Research and development of new drugs for dementia will be fast tracked, Prime Minister David Cameron will announce today after World Dementia Envoy Dennis Gillings warned a global summit that more must be done to meet last year’s G8 pledge to find a cure by 2025.
Speaking at the Global Dementia Legacy Event in London following Gillings’ speech, Cameron will announce a package of initiatives to ensure the UK plays a leading role in fulfilling the promise of last year’s G8 summit on dementia. These will include an innovative new research project funded by the Medical Research Council which will launch the world’s largest study group into dementia research. Leading dementia charity Alzheimer’s Society will be speaking at the event and confirming its commitment to £100 million over 10 years into research for care and support today and for a cure for tomorrow.
Alzheimer’s Society Chief Executive Jeremy Hughes said:
‘We have seen the huge progress that has been delivered for cancer research because of a sustained boost in funding and now need the same for people with dementia. Today’s announcements mean the UK is leading the fight in dementia research but our global partners will be crucial to fulfilling the promise of the G8.’
The announcement comes as a new report from Alzheimer’s Research UK suggests that a drug to delay the onset of dementia by five years could reduce cases by a third and alleviate economic cost by 36%, or over £21 billion by 2050.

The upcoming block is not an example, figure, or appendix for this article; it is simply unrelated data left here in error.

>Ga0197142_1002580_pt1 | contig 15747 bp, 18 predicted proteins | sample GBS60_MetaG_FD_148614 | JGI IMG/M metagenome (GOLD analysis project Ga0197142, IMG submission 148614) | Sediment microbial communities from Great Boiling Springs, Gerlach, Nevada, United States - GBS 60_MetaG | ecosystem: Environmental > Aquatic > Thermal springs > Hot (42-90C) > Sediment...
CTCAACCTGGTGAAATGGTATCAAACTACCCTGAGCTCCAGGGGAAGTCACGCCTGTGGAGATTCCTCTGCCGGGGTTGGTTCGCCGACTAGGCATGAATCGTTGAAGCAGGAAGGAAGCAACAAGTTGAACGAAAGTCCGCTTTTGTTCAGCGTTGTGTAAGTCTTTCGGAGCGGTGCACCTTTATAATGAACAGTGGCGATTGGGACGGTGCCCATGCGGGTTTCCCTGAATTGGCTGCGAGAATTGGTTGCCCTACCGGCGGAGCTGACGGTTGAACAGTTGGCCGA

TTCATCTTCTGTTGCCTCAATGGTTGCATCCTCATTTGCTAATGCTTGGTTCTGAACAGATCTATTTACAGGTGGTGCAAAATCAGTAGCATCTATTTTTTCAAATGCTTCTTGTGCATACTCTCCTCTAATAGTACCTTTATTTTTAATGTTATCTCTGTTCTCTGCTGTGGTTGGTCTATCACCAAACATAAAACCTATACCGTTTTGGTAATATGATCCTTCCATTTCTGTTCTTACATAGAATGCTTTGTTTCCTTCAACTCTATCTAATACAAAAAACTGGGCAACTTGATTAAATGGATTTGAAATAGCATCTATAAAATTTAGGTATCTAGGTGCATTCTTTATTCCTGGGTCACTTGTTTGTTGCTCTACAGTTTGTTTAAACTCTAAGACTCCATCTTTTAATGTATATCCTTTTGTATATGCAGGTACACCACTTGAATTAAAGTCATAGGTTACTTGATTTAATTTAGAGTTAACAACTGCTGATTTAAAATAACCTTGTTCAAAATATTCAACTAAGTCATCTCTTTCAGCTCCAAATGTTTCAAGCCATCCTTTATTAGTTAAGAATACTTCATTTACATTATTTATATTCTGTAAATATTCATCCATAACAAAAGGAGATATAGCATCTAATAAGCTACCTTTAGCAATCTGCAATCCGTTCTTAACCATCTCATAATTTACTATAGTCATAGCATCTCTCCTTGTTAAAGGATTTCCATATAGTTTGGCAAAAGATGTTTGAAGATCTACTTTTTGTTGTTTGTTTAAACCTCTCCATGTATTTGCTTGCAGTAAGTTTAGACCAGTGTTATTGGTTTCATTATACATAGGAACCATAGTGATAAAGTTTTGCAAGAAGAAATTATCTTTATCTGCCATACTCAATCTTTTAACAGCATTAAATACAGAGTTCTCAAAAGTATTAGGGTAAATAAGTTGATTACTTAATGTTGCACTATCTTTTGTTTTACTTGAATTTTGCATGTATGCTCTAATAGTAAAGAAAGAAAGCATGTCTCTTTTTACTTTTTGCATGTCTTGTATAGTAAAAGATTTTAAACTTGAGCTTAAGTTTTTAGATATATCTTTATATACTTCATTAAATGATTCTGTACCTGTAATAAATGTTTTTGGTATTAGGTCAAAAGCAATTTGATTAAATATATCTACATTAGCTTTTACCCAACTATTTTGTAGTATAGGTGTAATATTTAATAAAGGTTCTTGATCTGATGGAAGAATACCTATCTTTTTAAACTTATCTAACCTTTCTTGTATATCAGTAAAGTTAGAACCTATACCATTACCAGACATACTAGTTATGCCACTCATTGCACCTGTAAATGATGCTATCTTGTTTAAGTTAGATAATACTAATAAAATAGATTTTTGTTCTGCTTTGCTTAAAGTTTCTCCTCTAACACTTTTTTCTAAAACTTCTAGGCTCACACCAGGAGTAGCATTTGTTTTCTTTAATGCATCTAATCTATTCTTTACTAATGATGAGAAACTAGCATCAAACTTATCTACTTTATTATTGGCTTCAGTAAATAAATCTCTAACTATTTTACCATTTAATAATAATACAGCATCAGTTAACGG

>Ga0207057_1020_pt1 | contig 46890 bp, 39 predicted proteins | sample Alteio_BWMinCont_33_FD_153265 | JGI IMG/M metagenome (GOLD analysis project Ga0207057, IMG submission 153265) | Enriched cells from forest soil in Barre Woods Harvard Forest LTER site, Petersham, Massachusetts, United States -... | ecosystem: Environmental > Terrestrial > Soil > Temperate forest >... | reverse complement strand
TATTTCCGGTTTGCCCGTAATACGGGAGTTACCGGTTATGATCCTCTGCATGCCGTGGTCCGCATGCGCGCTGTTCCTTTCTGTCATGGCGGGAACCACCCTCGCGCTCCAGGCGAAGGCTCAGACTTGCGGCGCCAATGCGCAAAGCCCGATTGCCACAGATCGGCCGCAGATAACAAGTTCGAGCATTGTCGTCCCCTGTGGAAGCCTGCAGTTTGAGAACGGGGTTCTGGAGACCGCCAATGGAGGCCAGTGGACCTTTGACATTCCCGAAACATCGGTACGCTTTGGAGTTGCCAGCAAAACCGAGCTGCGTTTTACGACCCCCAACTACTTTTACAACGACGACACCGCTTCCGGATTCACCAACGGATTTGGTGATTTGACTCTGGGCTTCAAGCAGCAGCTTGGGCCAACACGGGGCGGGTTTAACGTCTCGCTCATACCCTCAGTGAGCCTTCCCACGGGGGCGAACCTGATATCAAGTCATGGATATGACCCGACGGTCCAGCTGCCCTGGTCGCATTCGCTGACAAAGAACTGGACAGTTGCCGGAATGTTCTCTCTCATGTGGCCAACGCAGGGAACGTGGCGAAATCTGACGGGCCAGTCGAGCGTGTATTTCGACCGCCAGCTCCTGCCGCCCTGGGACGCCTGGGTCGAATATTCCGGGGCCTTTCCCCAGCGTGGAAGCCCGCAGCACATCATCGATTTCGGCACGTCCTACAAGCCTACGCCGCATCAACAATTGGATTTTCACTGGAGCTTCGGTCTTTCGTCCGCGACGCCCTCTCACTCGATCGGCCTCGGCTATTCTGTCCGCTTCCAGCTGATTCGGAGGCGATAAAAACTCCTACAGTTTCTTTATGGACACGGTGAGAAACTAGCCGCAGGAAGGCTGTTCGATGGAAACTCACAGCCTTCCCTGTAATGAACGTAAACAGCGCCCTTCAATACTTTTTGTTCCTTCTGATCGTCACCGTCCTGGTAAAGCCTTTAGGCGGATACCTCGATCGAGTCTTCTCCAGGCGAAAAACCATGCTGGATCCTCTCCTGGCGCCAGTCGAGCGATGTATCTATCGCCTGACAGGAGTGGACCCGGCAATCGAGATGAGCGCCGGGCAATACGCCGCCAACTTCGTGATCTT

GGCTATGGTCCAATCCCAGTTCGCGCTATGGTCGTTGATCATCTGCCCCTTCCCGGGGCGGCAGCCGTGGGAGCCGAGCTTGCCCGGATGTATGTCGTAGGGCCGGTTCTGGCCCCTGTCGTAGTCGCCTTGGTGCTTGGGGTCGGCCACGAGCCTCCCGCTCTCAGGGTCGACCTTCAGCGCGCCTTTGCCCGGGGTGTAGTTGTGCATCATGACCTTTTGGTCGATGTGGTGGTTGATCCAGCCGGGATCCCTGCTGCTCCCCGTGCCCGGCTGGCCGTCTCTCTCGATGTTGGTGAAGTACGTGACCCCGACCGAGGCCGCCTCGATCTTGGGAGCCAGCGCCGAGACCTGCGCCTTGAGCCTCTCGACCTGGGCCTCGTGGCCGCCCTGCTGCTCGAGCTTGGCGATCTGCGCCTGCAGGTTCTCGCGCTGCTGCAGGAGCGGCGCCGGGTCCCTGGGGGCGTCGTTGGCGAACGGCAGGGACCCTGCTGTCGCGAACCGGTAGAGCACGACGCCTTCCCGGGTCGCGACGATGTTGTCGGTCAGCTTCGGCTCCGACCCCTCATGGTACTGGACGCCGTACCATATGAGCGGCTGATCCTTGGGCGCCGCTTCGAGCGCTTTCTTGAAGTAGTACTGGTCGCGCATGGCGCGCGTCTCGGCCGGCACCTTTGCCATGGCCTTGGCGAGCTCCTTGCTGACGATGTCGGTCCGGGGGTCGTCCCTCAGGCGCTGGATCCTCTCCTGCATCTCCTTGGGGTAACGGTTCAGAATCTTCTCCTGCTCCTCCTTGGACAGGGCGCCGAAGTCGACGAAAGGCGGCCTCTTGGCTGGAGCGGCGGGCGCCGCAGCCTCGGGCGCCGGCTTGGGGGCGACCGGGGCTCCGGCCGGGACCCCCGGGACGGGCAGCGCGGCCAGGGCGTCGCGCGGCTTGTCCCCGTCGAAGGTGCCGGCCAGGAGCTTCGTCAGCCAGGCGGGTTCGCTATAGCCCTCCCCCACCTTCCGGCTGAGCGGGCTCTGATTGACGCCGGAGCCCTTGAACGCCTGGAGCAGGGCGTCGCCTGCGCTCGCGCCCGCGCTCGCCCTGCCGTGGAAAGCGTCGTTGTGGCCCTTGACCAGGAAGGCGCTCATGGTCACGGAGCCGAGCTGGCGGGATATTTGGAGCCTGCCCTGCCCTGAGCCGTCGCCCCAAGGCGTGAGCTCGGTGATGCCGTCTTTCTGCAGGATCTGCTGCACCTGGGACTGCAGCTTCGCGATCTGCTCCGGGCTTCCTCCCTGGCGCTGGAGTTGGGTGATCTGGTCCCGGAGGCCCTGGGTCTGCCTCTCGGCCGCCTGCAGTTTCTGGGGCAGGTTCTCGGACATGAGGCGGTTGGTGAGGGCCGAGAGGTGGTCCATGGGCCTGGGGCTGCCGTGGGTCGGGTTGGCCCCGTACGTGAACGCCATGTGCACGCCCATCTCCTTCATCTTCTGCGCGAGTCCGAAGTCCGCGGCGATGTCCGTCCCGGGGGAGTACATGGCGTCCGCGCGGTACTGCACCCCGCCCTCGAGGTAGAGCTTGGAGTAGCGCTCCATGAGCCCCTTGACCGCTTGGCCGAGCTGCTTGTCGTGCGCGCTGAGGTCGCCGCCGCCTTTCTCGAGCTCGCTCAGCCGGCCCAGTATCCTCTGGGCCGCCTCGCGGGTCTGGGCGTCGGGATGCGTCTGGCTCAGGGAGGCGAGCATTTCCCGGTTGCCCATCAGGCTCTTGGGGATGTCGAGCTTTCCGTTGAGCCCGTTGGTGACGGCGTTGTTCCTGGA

Figures released by Alzheimer’s Research UK today suggest that a potential drug to slow disease progression could mean the UK having 666,000 fewer cases of dementia and 566,000 fewer carers by 2050. The findings, part of the charity’s report ‘Defeat Dementia’, also suggest that the number of over 60s living with dementia will double to 2million in by 2050 and that the economic cost of the condition will double to £59.4billion by 2050.
In response to the findings from Alzheimer’s Research UK report ‘Defeat Dementia’, Jeremy Hughes commented:
‘We know that for people with dementia one of their greatest wishes is for extra time with loved ones. This report shows that whilst delaying the onset of dementia by five years has a crucial human benefit, it could also reduce the huge economic toll of dementia by a third.
This research should be a clarion call to government and industry that we need large scale investment into research for new dementia treatments. We need the same kind of huge investment we’ve seen in cancer and AIDS if we are to give people precious years back by delaying the onset of dementia, improve the quality of their life through better care and then achieve last year’s G8 pledge of a cure for dementia by 2025.’